Methods of Easement Appraisal
The Federal Method, sometimes referred to as the “Before and After” Method, is a simple calculation. It assesses the value of the total property before the easement is in place, and the value of the total property after.
Based on the Federal Method, the value of the utility easement is the difference between these two numbers. For example, a property could be worth $100,000 before an easement is acquired. After the easement is acquired, it could be worth $95,000. The easement would then be valued at $5,000.
This method is more complex and more closely looks at the impact of an easement on the total property value. With this calculation, the property owner and utility company must agree on what percentage of rights each party is entitled to.
Below is a rough guideline on what those percentages could look like:
|90%-100%||Dramatic impact on surface use of land.||Overheard electrical wiring, sewage, drainage, irrigation, tunneling for easy access.|
|75%-89%||Large impact on surface use of land.||Overheard electrical wiring, sewage, drainage.|
|51%-74%||Some impact on surface use of land.||Pipelines.|
|50%||Property owner and utility agree to equal use.||Subsurface communication lines, sewage lines.|
|26%-49%||Little impact on surface use of land. Likely, the easement is in a location that is already unusable.||Sewage lines.|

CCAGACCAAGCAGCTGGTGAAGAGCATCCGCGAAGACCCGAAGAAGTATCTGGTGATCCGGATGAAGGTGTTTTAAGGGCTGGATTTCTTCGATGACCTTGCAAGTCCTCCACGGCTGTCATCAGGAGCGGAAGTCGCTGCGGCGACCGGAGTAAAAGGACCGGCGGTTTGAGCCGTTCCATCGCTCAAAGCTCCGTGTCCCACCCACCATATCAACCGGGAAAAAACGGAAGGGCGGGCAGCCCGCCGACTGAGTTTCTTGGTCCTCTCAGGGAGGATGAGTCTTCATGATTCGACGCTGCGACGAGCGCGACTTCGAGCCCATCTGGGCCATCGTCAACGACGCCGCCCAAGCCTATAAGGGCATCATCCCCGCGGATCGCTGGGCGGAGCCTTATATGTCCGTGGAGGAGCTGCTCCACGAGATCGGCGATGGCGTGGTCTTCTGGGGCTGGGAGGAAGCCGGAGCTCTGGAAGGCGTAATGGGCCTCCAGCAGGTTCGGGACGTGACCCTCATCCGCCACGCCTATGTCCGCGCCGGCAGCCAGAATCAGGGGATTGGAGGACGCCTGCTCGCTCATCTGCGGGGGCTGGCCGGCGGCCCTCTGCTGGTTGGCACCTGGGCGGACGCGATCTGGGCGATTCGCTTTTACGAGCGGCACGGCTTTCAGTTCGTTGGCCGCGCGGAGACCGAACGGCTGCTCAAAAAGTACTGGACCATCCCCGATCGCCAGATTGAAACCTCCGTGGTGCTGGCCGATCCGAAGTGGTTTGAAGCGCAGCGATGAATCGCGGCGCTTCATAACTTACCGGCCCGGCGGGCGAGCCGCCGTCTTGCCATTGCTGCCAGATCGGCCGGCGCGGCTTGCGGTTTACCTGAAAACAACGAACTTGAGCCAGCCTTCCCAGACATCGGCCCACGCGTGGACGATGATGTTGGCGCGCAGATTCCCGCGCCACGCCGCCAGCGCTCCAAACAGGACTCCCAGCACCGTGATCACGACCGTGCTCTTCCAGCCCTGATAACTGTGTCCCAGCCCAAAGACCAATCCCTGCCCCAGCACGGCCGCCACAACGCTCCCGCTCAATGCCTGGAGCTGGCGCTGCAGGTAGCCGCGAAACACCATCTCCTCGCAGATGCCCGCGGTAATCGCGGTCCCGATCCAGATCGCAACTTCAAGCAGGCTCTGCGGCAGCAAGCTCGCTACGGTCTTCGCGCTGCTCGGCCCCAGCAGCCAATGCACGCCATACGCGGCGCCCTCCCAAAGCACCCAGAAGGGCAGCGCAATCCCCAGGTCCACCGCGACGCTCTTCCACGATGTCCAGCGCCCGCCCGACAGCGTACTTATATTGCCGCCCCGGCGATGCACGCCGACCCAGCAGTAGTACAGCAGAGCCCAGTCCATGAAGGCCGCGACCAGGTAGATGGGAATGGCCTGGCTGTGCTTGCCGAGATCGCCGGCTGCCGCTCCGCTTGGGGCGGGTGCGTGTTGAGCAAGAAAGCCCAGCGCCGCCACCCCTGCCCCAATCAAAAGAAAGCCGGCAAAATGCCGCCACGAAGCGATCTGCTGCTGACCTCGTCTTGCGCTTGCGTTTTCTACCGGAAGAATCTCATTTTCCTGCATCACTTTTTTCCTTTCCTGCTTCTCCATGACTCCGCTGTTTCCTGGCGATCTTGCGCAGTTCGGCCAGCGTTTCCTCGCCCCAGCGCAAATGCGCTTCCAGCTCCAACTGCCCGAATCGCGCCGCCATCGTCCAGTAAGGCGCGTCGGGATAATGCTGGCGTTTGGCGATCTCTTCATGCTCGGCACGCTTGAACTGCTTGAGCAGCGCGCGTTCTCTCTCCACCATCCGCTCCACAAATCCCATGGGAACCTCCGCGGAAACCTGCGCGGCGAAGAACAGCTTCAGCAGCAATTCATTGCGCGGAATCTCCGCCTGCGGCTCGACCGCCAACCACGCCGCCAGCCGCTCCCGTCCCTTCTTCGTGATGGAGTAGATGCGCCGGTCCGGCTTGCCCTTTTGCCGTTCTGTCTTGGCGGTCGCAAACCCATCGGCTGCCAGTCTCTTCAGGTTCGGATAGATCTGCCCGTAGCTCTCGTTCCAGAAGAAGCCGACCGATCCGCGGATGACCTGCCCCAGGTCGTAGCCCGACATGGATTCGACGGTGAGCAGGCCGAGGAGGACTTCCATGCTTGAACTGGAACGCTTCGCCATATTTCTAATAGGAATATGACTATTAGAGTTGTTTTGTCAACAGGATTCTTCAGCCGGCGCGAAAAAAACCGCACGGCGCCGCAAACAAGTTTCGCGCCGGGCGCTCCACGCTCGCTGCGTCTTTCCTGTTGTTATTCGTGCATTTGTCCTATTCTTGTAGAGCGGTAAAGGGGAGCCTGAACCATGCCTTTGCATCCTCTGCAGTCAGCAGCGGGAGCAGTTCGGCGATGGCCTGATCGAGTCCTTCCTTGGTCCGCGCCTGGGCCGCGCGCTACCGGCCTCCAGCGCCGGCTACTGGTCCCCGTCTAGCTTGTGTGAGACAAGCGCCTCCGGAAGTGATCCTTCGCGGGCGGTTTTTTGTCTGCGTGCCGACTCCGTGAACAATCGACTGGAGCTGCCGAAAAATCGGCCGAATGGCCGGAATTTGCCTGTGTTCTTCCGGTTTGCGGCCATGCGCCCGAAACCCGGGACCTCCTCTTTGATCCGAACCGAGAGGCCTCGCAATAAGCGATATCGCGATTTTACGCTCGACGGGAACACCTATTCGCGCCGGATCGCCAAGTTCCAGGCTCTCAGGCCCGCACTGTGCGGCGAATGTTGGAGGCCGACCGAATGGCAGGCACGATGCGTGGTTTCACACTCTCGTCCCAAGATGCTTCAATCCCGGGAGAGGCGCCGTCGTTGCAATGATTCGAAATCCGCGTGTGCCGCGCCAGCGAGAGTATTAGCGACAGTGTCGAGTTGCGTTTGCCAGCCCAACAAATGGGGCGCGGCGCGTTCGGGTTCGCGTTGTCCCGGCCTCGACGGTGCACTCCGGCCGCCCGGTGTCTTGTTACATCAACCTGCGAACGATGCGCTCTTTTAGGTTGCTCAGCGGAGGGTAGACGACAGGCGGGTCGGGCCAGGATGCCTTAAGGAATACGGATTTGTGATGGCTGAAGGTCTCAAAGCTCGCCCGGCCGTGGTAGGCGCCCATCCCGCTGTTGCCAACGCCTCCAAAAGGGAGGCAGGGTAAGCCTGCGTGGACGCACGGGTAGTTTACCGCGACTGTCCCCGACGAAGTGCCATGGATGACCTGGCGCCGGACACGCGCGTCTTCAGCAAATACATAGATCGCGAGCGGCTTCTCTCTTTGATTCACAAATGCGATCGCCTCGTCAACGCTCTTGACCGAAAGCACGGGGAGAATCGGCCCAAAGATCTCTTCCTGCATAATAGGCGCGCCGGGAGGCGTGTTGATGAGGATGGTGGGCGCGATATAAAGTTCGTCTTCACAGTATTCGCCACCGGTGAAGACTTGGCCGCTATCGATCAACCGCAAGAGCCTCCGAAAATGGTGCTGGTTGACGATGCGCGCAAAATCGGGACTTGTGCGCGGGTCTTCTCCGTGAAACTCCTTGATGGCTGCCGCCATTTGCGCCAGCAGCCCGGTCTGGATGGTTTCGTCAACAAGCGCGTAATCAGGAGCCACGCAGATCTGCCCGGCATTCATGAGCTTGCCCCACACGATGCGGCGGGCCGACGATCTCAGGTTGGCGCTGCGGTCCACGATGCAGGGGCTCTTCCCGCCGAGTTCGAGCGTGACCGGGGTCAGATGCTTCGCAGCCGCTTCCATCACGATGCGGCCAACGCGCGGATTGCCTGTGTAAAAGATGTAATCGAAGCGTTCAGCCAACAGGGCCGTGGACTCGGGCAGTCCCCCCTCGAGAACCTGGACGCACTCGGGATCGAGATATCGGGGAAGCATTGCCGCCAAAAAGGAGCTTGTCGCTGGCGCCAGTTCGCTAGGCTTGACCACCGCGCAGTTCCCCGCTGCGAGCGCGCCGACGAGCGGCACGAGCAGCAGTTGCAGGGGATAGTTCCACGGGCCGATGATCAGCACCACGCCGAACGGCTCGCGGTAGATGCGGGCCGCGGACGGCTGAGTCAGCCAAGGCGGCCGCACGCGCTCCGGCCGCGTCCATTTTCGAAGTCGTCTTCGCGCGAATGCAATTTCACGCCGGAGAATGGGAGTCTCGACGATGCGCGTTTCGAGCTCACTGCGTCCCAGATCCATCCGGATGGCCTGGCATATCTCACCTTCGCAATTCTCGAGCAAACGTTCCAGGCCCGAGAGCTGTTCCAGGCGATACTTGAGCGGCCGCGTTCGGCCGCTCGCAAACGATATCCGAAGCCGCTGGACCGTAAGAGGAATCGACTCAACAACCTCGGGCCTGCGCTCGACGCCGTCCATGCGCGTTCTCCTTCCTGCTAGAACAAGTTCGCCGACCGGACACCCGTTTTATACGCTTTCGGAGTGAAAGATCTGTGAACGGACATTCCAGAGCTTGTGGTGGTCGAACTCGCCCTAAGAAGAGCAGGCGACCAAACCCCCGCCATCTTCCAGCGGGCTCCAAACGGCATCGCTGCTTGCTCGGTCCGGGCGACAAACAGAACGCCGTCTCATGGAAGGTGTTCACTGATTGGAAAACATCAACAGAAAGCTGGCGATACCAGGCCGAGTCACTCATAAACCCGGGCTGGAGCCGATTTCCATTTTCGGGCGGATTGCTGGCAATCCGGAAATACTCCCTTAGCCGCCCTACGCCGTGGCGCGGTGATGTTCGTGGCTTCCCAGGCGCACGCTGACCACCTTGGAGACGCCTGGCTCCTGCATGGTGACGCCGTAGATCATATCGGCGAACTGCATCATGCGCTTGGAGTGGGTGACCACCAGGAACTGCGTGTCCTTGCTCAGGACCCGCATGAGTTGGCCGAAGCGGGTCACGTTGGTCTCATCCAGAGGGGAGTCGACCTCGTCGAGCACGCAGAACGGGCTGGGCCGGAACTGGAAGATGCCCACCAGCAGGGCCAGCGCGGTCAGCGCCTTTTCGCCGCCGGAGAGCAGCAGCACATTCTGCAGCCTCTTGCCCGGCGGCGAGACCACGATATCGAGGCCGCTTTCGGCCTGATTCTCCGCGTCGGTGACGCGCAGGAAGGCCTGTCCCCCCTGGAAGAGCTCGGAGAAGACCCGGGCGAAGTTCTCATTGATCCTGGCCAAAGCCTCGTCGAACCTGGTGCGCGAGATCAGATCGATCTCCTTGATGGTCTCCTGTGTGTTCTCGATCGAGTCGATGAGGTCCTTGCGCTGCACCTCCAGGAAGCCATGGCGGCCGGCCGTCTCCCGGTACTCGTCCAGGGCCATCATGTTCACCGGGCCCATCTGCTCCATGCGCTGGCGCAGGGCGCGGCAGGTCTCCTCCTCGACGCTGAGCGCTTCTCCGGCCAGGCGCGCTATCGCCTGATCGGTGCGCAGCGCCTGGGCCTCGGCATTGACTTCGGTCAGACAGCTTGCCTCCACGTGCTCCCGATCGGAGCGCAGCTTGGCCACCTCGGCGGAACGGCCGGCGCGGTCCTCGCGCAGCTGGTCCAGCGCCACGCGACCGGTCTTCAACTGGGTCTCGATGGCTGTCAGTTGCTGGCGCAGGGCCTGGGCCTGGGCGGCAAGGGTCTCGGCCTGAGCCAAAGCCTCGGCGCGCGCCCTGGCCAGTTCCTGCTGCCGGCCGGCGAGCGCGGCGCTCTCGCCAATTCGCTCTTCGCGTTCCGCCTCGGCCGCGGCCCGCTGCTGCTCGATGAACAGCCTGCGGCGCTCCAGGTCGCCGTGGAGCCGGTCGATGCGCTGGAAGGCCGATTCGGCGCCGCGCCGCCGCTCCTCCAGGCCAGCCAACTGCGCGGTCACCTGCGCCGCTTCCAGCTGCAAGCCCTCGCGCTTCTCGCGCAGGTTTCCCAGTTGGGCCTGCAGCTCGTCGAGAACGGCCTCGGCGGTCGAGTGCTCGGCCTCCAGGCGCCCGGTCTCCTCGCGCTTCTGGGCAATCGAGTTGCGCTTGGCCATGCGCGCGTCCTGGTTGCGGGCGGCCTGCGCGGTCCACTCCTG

|11%-25%||Minimal impact on surface use of land. Subsurface or overhead rights don’t affect land utility.||Right to air above utility easement area.|
|0%-10%||Almost no impact on surface use of land.||Subsurface easement that takes up minimal surface area.|
For example, let’s say that the total square footage of your property is worth $100,000. Let’s then say that value of the easement based on its square footage is $5,000. If the impact level warrants a rights division of 50%, then the easement would be worth $2,500.
If the appraiser sees the damage as a possibility, then the cost of repairing those damages is added to the utility easement value.
How Does A Utility Easement Affect Me?
Before building anything below or above ground, it’s important to know if you have any easements on your property. You may be taking on a large project like building a house. Or, you could be taking on a smaller project like constructing a dry well. Either way, understanding your property rights can save you a lot of time and money down the road.
For example, you might build a deck over a subsurface telephone line. However, if the telephone company wants to access it, they may have the right to destroy your deck to do so. Checking whether or not you have a utility easement running through your property could be as simple as looking at the title or deed.
At the time of purchase, you can also task your real estate agent with uncovering that information.
To sum it up, it’s important to know if you have utility easements on your property. However, if you’re buying or selling land, it’s also important to know the value of those easements.
Consult your local government, utilities company, or real estate agent to find out more about utility easements on your property.